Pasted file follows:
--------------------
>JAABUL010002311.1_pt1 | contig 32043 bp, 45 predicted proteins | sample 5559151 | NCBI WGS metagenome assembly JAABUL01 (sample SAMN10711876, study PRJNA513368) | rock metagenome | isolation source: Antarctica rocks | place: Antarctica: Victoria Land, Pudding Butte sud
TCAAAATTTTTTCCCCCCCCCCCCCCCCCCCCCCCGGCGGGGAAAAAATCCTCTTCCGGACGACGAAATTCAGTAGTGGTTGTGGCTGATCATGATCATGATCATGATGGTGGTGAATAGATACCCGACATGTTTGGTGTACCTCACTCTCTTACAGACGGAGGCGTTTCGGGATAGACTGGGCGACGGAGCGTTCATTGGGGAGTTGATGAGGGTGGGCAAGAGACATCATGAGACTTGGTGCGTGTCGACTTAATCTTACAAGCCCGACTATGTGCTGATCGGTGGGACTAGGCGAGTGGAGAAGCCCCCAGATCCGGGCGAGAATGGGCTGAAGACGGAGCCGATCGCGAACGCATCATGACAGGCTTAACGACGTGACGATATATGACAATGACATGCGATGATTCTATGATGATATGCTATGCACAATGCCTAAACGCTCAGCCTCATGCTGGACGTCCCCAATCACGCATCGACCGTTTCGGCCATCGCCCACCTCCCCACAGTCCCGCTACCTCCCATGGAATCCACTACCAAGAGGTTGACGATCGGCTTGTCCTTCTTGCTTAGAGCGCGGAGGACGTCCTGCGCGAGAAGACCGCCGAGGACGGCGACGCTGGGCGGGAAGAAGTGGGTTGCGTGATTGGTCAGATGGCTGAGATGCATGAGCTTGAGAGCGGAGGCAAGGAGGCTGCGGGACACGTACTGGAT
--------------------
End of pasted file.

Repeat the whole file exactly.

>JAABUL010002311.1_pt1 | contig 32043 bp, 45 predicted proteins | sample 5559151 | NCBI WGS metagenome assembly JAABUL01 (sample SAMN10711876, study PRJNA513368) | rock metagenome | isolation source: Antarctica rocks | place: Antarctica: Victoria Land, Pudding Butte sud
TCAAAATTTTTTCCCCCCCCCCCCCCCCCCCCCCCGGCGGGGAAAAAATCCTCTTCCGGACGACGAAATTCAGTAGTGGTTGTGGCTGATCATGATCATGATCATGATGGTGGTGAATAGATACCCGACATGTTTGGTGTACCTCACTCTCTTACAGACGGAGGCGTTTCGGGATAGACTGGGCGACGGAGCGTTCATTGGGGAGTTGATGAGGGTGGGCAAGAGACATCATGAGACTTGGTGCGTGTCGACTTAATCTTACAAGCCCGACTATGTGCTGATCGGTGGGACTAGGCGAGTGGAGAAGCCCCCAGATCCGGGCGAGAATGGGCTGAAGACGGAGCCGATCGCGAACGCATCATGACAGGCTTAACGACGTGACGATATATGACAATGACATGCGATGATTCTATGATGATATGCTATGCACAATGCCTAAACGCTCAGCCTCATGCTGGACGTCCCCAATCACGCATCGACCGTTTCGGCCATCGCCCACCTCCCCACAGTCCCGCTACCTCCCATGGAATCCACTACCAAGAGGTTGACGATCGGCTTGTCCTTCTTGCTTAGAGCGCGGAGGACGTCCTGCGCGAGAAGACCGCCGAGGACGGCGACGCTGGGCGGGAAGAAGTGGGTTGCGTGATTGGTCAGATGGCTGAGATGCATGAGCTTGAGAGCGGAGGCAAGGAGGCTGCGGGACACGTACTGGAT